Bierocks: A German Russian Savory Meat Pie

Bierocks: A German Russian Savory Meat Pie | 31Daily.com

Bierocks are savory meat, onion, and cabbage “pies.” It was brought to the United States in the 1880s by German-Russian immigrants. Most often, they’re filled with cooked and seasoned ground beef, shredded cabbage and onions, then oven baked until the dough is golden brown. The filling is encased in a sweetened yeast dough. Bierocks are similar to the pirogi of Russian and Ukrainian cuisine.




Bierocks are extremely portable, great for nutritious snacks all season long or a great addition to picnics and potlucks. They are most delicious, however, warm from the oven. Truly, is there anything better than freshly made warm bread?

Many people love their bierocks drizzled with mustard. For me … they are perfect without.

Bierocks: A German Russian Savory Meat Pie

Filling:

1/4 cup chopped onion
1/2 pound ground beef (or ground turkey)
Cooking spray
2 cups finely shredded cabbage
1 sprig fresh thyme
1/2 teaspoon freshly ground black pepper
1/4 teaspoon salt

Dough:

1/4 cup sugar
1 package dry yeast
1/2 cup warm water (100° to 110°)
1/2 cup non-fat milk
1/4 cup canola oil
3/4 teaspoon salt
2 large eggs, lightly beaten
4 cups bread flour, divided (or unbleached all-purpose flour)

Instructions:

Filling: Cook the onion and ground turkey in a large nonstick skillet coated with cooking spray over medium-high heat until meat is browned, stirring to crumble. Add cabbage and sprig of thyme; cook until cabbage wilts, stirring constantly. Stir in pepper and 1/4 teaspoon salt. Cover and chill.

Dough: Dissolve sugar and yeast in warm water in a large bowl (or stand mixer); let stand 5 minutes. Stir in milk, oil, 3/4 teaspoon salt, and eggs. Lightly spoon flour into dry measuring cups; level with a knife. Add 3 1/2 cups flour to yeast mixture, and stir to form a soft dough.

Turn dough out onto a lightly floured surface. Knead until smooth and elastic (about 8 minutes); add enough of the remaining flour, 1 tablespoon at a time, to prevent dough from sticking to hands (dough will feel tacky). You can also knead the dough in your stand mixer for about 8 minutes.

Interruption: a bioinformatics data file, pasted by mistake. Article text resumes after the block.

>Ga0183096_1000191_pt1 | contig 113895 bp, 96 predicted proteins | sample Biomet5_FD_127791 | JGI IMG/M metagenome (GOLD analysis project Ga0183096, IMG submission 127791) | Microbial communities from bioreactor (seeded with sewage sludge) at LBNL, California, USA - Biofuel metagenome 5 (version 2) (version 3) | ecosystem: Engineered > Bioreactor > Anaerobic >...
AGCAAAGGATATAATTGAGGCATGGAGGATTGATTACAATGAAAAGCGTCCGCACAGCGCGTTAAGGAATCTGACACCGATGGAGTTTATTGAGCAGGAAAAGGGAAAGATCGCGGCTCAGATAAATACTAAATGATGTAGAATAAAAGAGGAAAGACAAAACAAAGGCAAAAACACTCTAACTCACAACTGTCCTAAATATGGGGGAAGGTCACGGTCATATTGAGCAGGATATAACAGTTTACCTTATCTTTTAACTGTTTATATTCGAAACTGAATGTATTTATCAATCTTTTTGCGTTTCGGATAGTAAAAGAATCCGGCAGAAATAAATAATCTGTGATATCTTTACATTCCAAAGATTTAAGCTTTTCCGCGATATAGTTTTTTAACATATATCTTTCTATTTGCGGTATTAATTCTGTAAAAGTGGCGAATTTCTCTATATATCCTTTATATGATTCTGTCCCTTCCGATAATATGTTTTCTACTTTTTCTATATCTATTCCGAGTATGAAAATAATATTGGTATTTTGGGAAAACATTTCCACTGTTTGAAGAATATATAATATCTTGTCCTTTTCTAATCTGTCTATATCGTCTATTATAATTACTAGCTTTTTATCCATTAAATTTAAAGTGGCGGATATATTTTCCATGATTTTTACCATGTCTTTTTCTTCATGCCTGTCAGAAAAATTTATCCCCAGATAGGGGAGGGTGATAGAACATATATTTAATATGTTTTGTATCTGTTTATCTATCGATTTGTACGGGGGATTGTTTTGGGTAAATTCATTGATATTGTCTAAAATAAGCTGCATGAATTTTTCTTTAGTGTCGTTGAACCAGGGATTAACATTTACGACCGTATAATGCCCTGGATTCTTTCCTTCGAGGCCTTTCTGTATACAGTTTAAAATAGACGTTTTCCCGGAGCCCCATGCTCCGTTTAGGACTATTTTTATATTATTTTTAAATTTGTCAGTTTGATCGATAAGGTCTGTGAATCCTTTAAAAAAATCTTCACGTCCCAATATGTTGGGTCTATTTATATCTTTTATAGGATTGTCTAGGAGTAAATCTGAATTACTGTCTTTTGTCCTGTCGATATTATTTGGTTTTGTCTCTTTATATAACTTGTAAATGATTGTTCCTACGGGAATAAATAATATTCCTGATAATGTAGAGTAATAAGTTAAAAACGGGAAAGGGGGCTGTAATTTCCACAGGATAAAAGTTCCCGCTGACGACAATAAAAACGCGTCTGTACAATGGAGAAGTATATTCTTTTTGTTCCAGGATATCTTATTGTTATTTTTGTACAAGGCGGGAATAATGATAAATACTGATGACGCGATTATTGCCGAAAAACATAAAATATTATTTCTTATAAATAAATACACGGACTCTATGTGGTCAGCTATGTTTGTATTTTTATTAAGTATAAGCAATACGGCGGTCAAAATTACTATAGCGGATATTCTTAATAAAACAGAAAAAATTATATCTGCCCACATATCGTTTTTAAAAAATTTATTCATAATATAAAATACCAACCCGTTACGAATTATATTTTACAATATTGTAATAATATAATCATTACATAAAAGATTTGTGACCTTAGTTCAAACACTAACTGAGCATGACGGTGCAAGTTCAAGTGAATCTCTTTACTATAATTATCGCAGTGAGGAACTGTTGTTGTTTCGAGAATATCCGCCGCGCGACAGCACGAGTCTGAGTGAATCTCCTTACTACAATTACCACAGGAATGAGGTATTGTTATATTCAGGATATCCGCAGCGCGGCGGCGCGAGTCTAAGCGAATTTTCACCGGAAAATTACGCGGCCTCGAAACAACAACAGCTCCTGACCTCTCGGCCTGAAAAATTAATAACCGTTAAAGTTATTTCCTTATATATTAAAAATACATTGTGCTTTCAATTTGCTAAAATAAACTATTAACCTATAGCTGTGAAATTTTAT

Place dough in a large bowl coated with cooking spray, turning to coat top. Cover and let rise in a warm place (85°), free from drafts, 1 hour or until doubled in size. (Gently press two fingers into dough. If indentation remains, dough has risen enough.) Punch dough down; cover and let rest 5 minutes.

Divide dough in half. Roll each half into a 10 1/2 x 7-inch rectangle on a lightly floured surface. Cut each rectangle into 6 (3 1/2-inch) squares. Working with 1 portion at a time (cover remaining dough to keep from drying), spoon about 1/4 cup filling into center of each portion, and bring 2 opposite corners to center, pinching points to seal. Bring remaining 2 corners to center, pinching points to seal. Pinch 4 edges together to seal. Place the bierocks, seam sides down, on a large baking sheet covered with parchment paper. Cover and let rise for 20 minutes.
Preheat oven to 375°.

Uncover bierocks. Bake at 375° for 15 minutes or until bierocks are browned on the bottom and sound hollow when tapped. Remove bierocks from pan, and cool on wire racks.

Note: To freeze, cool completely, and wrap individually in foil. Place wrapped bierocks in a heavy-duty zip-top plastic bag; freeze for up to 3 months. To reheat, thaw in the refrigerator. Place foil-wrapped bierocks in a preheated 350° oven for 15 minutes.



Pin It

Bierocks: A German Russian Savory Meat Pie | 31Daily.com

Written by